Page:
JOPLIN, Mo — Lincoln Wheat pennies are one of the most popular series of U.S. coins that coin collectors strive to build a complete set. Rare coins such as the 1909-S VDB and 1914-D are the “Holy Grails” of any Lincoln Wheat cent collection. Before you go down the path of building a complete set of Lincoln Wheat pennies, there are a few things you’ll need to know.

“Wheat pennies are one of the two most popular U.S. coins that are collected. The other one that’s very popular is the old Morgan Silver Dollar. Between both coins, there’s a lot of varieties, so a penny is not just a penny, they’re all unique. The value really comes down to a few qualities on the coins,” said Dave Sorrick, coin expert and collector at “In God We Trust, LLC.”

The United States Mint first minted the Lincoln Wheat penny, or “Wheatie” as they are sometimes called, in 1909. Victor D. Brenner designed the coin under the direction of President Theodore Roosevelt, who was on a mission to redesign our nation’s coinage. President Lincoln was chosen as a subject for the penny to commemorate the 100th anniversary of his birth.


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Any wheat penny is worth at least four cents to most dealers. Given the popularity of collecting Lincoln Wheat cents, there will always be a demand for quality coins. If you’re interested in wheat pennies that are worth more money, Sorrick said you’ll need to have high-grade quality coins. A good resource on Lincoln Wheat penny dates and values can be found HERE.

“There are millions and millions of wheat pennies and most commonly they trade for three-to-five cents a piece. If you’re looking for a particular date, it can be much, much more than that. The rarest is the 1909 VDB. Those can be worth anywhere from $700 to $1,500 depending on the coin’s grade. Now, if you’re lucky enough to have one that’s uncirculated, particularly if it’s graded by one of the major grading companies, those alone are $2,000 and $3,000 coins,” said Sorrick.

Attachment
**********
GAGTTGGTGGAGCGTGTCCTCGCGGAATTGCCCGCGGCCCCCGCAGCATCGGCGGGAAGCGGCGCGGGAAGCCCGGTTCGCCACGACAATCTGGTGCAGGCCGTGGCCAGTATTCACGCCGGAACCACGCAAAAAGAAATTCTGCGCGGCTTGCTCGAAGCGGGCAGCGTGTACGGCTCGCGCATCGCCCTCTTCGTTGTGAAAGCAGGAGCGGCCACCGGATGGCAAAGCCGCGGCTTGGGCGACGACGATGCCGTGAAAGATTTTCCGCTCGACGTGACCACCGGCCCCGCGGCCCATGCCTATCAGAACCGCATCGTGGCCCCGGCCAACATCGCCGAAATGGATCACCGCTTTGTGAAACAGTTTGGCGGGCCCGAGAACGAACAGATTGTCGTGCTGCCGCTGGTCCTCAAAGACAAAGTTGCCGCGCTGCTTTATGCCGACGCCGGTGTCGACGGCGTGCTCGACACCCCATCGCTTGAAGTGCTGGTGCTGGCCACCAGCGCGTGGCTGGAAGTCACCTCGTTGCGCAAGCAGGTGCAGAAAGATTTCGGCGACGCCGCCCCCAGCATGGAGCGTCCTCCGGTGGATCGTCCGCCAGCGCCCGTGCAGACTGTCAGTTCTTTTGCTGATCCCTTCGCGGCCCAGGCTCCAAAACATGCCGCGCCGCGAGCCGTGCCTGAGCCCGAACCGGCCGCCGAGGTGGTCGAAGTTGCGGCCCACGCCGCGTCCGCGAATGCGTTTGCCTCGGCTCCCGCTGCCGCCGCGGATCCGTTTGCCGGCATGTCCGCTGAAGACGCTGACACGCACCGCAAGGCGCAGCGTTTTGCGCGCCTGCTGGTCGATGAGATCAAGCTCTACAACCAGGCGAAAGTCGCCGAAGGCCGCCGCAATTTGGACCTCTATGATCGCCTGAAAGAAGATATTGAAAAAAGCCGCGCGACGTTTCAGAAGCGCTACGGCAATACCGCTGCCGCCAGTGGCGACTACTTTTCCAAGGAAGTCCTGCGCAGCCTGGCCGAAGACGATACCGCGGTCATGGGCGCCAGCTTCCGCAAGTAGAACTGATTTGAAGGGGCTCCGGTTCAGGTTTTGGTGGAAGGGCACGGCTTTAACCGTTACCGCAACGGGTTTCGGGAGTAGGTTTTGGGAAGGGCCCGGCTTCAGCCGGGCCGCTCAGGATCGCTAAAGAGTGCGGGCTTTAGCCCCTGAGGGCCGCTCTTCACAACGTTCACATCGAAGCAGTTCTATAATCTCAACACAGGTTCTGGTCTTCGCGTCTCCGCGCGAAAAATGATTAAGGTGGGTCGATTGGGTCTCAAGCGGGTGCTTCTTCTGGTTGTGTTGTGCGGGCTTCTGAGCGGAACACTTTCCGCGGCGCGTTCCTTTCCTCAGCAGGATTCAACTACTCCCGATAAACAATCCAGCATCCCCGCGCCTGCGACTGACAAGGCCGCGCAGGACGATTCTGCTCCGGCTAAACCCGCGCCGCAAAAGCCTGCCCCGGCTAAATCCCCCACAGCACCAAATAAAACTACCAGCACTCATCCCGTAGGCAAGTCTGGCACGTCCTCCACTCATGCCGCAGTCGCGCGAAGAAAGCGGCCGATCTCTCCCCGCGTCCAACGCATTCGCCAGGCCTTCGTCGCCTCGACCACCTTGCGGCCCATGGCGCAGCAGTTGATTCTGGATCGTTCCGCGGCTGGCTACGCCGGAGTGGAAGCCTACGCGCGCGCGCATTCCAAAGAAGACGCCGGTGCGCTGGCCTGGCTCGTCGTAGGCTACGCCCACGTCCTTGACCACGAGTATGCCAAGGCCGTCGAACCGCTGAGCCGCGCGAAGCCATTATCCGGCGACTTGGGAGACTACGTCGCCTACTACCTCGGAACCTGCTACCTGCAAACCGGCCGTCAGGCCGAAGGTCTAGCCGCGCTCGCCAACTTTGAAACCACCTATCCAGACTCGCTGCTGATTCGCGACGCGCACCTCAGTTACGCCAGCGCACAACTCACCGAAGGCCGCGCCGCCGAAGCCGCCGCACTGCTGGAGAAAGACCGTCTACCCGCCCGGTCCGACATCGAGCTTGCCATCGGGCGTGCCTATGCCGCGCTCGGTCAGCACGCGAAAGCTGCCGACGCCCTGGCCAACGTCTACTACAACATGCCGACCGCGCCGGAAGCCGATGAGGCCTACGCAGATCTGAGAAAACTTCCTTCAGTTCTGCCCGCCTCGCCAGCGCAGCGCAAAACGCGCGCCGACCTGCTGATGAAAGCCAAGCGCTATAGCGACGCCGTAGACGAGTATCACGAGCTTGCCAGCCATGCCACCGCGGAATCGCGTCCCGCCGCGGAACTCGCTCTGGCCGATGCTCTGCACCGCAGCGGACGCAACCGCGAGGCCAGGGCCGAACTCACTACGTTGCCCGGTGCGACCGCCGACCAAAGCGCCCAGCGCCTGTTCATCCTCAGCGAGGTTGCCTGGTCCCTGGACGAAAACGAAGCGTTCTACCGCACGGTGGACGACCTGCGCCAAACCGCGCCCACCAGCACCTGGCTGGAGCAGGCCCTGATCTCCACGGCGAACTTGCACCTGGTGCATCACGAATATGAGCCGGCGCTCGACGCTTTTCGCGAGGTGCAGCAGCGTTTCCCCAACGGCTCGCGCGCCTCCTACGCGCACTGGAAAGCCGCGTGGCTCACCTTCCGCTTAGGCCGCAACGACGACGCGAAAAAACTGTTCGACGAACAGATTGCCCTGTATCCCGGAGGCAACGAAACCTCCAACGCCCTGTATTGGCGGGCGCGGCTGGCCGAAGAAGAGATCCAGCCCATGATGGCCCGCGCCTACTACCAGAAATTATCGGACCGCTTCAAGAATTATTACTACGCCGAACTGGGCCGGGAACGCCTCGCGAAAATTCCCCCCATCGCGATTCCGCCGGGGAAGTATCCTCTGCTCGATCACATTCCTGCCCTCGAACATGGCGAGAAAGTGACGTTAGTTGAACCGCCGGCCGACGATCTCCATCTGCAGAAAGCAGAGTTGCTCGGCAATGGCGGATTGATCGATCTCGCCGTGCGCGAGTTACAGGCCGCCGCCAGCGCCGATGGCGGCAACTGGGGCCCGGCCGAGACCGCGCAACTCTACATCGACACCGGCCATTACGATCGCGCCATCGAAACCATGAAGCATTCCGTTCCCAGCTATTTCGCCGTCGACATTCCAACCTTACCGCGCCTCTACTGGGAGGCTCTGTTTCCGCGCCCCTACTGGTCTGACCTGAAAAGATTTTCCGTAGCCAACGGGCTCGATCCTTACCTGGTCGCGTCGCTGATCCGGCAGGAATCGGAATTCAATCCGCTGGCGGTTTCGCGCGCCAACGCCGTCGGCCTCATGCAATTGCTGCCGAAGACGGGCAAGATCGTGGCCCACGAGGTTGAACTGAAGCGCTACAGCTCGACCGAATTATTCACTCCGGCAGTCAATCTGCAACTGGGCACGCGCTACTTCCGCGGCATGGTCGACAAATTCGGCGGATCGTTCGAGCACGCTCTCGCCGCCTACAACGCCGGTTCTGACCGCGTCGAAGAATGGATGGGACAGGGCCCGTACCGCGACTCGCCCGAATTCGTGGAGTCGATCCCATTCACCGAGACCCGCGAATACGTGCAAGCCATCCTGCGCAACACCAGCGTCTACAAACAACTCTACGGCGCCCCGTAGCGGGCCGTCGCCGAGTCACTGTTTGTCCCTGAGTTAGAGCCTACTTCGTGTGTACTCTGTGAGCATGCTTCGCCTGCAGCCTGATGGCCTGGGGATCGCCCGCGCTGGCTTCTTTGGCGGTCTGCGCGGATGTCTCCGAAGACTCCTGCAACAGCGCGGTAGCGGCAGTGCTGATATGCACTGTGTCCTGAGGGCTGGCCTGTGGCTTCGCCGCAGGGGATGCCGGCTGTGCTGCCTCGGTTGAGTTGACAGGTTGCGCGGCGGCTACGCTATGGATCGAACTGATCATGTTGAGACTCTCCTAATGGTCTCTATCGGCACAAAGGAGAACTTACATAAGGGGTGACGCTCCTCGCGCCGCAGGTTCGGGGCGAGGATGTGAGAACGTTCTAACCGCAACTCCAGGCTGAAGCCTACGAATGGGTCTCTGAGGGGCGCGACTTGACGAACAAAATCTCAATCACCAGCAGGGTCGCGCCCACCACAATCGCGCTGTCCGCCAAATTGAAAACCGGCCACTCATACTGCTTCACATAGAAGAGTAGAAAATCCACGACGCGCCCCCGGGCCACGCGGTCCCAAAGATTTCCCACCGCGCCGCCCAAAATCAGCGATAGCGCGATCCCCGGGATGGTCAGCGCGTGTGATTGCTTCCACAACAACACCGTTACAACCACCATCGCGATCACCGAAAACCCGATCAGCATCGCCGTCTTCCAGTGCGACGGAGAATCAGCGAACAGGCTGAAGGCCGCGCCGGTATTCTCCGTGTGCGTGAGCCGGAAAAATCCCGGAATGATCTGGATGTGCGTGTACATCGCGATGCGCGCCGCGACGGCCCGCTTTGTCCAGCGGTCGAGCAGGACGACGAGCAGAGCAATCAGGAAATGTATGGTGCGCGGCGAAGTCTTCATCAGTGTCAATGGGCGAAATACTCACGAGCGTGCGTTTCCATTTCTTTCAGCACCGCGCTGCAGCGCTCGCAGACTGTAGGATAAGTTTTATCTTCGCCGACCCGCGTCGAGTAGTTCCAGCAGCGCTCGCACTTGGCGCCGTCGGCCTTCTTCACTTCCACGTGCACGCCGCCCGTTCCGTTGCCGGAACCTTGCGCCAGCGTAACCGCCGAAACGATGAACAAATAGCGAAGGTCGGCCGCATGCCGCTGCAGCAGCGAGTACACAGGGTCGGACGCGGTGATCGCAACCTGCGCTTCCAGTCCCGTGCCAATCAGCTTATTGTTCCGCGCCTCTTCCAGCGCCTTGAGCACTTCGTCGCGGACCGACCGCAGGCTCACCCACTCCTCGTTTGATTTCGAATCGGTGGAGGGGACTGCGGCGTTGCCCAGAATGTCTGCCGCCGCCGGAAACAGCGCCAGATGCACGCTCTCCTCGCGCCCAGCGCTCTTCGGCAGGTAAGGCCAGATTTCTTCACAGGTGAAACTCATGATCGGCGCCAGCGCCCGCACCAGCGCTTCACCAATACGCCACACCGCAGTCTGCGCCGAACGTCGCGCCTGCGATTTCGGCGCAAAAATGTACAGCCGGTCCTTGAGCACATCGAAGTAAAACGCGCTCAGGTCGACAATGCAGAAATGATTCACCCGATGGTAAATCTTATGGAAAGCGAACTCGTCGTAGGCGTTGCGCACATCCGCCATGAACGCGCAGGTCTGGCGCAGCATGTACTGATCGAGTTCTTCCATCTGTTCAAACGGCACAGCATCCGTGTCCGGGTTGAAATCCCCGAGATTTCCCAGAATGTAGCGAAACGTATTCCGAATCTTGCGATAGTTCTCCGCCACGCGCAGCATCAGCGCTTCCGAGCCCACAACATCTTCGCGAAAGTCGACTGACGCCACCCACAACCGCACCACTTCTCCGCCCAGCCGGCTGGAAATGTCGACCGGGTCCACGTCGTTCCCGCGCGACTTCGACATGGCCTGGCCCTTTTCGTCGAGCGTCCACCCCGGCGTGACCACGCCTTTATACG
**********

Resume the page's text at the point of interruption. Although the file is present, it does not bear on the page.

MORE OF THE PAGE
Regardless of the condition or grade, many collectors do not consider their coin collection complete without the Lincoln Wheat penny. But beware — there are counterfeit Wheat Pennies floating around. So, before celebrating early retirement with your newfound fortune, it’s a good idea to have your coin collection authenticated by a reputable coin dealer.

“Price guides (which you can find HERE) will give you an idea of the value of collectible coins. You can usually find those online and that would give a person an idea of the coin’s value. To determine the exact amount of worth, I would suggest you talk to a coin collector or a coin dealer. So, in terms of figuring out the value of collectible coins, such as the Lincoln Wheat penny, those are the steps I suggest you take,” said Sorrick.

If you’re interested in having your wheat pennies, or any collectible coins looked at, you can contact Dave Sorrick, “The Coin Collector,” HERE. You can also visit the Facebook page for In God We Trust, LLC, HERE.